BANGLADESH PHOTOGRAPHY LONDON GALLERY SHOW
The first UK retrospective of works by internationally renowned Bangladeshi photographer and social activist Shahidul Alam is on at London’s Wilmotte Gallery until December 2011. Art Radar brings you a selection of portraits and accompanying wall texts from the exhibition.
‘Nurjahan’s father’ (portrait), Chatokchora, Sylhet, Bangladesh, 1994. © Shahidul Alam.
‘Ali Zaman’ (portrait), Chakkar Bazaar, Kashmir, Pakistan, 2005. © Shahidul Alam.
‘Horipodo’ (portrait), Shondeep, Bangladesh, 1991. © Shahidul Alam.
‘Ship breaking worker’ (portrait), Rahman Yard, Chittagong, Bangladesh, 2008. © Shahidul Alam.
‘Hemayetpur peep hole’ (portrait), Hemayetpur, Pabna, Bangladesh, 1994. © Shahidul Alam.
‘Champa: Naxalite series’ (portrait), Jessore, Bangladesh, 1994. © Shahidul Alam.
‘Girl in wheat field’ (portrait), Bangladesh, 1997. © Shahidul Alam.
My first break came when an Irish NGO, CONCERN, wanted me to cover their activities in northwest Bangladesh. I went to Pabna on the back of a motorbike and crossed the paddy fields. There were no studios, large formats, or Polaroids. I was taking pictures of people being themselves. We talked, we laughed, and we made friends. It was close to dusk when I saw a girl looking at me. She wanted to be photographed and when I raised my lens a broad smile eclipsed her face. Light had fallen and the shallow depth of field had more to do with the conditions than any pre-planned, unfocused background. Again I knew what the print would look like. My predictions worked. This simple photograph is still one of my favourites.
‘Blind boy’ (portrait), Gaforgaon, Mymensingh, Bangladesh, 1988. © Shahidul Alam.
After years of playing Pied Piper with a camera, I am still taken aback by children insisting on being photographed. It was September 1988 and the floods were merciless. I met some children in Gaforgaon, Mymensingh. They had not eaten for three days. A torn sari, strung across the beams of an abandoned warehouse, was the only semblance of shelter. Their homes were washed away and family members had died. And yet the children surrounding me wanted a picture.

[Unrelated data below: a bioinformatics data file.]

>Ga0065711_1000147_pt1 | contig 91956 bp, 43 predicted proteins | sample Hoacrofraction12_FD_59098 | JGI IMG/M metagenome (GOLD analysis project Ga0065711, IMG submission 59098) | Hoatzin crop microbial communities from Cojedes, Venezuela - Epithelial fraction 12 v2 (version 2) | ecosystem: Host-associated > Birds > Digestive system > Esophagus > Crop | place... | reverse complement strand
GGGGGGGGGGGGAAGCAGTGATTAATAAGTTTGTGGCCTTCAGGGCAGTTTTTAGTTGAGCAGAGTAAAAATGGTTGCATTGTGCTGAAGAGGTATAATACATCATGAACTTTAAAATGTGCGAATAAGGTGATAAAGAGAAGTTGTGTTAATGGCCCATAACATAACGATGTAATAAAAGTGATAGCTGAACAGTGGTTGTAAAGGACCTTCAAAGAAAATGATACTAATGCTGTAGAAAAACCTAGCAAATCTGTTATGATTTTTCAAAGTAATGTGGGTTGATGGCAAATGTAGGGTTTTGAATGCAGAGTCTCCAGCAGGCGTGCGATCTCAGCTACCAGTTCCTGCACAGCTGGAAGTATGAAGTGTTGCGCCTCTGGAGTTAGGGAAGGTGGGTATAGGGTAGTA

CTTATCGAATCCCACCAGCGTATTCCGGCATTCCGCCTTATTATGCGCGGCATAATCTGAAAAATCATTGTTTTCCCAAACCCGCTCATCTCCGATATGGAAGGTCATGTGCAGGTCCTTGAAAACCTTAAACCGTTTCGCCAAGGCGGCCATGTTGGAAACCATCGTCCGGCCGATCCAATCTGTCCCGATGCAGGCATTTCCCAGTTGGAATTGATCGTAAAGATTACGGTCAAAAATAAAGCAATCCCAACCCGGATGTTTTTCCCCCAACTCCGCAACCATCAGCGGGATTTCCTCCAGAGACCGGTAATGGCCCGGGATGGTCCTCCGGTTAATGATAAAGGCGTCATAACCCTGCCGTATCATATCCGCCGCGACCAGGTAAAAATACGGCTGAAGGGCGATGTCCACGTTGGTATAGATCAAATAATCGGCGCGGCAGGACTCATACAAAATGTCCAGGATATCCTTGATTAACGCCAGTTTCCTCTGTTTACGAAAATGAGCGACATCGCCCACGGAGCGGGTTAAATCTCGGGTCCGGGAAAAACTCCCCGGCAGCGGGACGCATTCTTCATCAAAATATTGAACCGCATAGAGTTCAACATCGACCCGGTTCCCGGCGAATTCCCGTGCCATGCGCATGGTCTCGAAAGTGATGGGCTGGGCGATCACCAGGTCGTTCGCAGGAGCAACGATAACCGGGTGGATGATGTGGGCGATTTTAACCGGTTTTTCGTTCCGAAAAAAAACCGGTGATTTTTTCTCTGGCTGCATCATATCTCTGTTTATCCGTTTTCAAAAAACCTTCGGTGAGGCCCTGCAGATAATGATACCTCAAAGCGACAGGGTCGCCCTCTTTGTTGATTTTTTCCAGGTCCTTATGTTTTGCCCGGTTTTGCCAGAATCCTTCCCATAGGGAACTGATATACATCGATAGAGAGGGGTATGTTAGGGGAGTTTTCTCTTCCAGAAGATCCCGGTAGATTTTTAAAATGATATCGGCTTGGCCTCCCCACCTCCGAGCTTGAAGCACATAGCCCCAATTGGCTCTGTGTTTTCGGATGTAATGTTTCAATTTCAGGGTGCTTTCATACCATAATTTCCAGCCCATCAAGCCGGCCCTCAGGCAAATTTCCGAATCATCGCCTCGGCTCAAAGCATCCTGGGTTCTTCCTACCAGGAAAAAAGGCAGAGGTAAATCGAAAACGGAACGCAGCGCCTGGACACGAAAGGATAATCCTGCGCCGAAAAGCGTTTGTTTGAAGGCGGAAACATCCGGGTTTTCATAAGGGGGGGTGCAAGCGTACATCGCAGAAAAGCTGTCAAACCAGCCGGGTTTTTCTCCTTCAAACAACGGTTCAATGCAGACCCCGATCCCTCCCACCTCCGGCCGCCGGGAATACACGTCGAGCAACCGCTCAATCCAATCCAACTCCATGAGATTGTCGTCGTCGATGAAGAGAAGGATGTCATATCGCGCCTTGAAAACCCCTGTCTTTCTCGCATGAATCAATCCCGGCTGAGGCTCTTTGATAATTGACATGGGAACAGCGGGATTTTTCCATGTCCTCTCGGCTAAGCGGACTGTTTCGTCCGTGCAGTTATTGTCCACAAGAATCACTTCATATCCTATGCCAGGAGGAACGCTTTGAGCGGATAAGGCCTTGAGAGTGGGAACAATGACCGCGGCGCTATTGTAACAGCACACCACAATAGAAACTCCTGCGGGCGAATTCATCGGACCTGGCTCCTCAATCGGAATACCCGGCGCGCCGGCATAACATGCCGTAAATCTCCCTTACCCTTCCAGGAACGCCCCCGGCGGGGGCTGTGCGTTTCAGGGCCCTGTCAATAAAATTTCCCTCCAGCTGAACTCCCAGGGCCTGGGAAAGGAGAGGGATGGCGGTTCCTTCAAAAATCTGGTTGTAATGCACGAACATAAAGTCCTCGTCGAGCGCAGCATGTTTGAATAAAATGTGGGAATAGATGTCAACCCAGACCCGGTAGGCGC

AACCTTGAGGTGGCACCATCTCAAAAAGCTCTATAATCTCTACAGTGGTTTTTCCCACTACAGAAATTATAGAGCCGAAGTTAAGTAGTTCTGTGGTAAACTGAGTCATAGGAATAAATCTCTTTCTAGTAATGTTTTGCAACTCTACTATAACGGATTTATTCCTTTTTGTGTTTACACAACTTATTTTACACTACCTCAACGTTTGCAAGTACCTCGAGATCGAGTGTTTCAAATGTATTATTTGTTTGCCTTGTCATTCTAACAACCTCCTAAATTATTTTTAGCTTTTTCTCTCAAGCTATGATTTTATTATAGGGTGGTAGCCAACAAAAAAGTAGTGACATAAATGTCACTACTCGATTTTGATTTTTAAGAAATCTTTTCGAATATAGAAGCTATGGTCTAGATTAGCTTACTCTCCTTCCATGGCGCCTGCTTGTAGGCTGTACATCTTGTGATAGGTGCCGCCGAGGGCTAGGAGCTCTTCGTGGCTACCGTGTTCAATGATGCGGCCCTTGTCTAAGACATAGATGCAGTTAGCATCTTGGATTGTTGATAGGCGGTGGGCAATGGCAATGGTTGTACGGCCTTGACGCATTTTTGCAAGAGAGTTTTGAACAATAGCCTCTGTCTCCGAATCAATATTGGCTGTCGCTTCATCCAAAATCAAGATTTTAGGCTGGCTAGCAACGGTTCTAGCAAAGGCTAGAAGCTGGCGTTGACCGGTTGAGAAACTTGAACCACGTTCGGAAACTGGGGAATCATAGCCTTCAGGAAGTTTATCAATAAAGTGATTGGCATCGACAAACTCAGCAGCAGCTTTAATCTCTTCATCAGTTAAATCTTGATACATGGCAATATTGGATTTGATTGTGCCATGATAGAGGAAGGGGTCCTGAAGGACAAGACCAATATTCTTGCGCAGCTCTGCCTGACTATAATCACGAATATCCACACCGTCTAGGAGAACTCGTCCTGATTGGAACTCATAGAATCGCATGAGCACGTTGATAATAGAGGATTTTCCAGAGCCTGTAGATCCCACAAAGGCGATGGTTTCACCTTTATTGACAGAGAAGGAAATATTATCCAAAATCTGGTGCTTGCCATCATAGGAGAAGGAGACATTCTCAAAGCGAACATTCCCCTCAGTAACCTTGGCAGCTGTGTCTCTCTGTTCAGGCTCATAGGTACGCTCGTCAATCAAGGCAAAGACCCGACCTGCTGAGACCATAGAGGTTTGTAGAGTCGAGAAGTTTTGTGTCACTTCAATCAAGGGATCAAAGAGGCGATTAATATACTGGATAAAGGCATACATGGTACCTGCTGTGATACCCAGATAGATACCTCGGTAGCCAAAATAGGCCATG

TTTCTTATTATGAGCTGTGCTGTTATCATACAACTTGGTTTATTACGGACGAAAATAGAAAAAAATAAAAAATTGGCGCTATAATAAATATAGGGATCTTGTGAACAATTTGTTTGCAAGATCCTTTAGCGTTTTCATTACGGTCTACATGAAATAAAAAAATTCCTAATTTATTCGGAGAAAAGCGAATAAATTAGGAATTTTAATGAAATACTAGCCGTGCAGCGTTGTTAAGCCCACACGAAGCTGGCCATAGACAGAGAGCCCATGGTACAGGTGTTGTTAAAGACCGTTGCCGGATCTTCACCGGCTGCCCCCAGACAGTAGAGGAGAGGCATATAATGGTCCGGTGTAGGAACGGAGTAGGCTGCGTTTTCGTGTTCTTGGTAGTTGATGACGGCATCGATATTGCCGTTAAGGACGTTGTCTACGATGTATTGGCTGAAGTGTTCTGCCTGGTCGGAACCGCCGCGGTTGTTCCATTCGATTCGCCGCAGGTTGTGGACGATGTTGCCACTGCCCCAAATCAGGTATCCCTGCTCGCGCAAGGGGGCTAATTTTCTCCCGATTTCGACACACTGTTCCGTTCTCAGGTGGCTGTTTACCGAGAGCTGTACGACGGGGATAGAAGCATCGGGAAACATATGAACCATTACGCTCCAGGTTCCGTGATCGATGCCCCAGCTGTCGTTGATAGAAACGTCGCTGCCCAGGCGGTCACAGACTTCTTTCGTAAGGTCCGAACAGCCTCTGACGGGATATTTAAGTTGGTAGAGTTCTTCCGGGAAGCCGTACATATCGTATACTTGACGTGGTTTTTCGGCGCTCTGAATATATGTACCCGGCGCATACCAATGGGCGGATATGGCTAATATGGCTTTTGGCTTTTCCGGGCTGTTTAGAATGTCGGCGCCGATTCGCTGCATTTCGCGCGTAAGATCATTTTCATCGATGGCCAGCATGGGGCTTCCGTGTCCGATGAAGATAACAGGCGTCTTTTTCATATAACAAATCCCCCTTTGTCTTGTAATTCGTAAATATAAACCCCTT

The place was dark, but the walls yielded to the monsoon light and a little group jostled into position. Just as I was pressing the shutter I realised the boy in the middle was blind. He had edged his way into the centre and though he was not tall he stood with a beaming smile.
I have never seen that boy again and today I question the fact that I didn’t ask his name. But he has never left my thoughts and often I wonder why it was so important for him to be photographed. It has happened elsewhere; in boat crossings, paddy fields laden with grain, and chaotic marketplaces. In these and so many other situations a shangbadik (literally a journalist, but effectively anyone with a half decent camera) is hugely in demand. They refuse to take my fare at the ferry ghats. They open their hearts, spill out their secrets, and pass on their dreams. Why did a photo mean so much to a blind child?
The exhibition, called “Shahidul Alam: My Journey as a Witness”, will continue on its international tour in 2012 and follows on from the publication of a book of Alam’s work released in September 2011. The book, also calledShahidul Alam: My Journey as a Witness, was put together by the photographer in collaboration with art writer and curator Rosa Maria Falvo, who is also the international commissions editor for the book’s publisher, Skira.
Skira has kindly supplied Art Radar with a copy of Shahidul Alam: My Journey as a Witness to give away to one lucky reader. Stop back here next week to read an excerpt from Falvo’s introduction to the book and to find out more about how you can win a copy.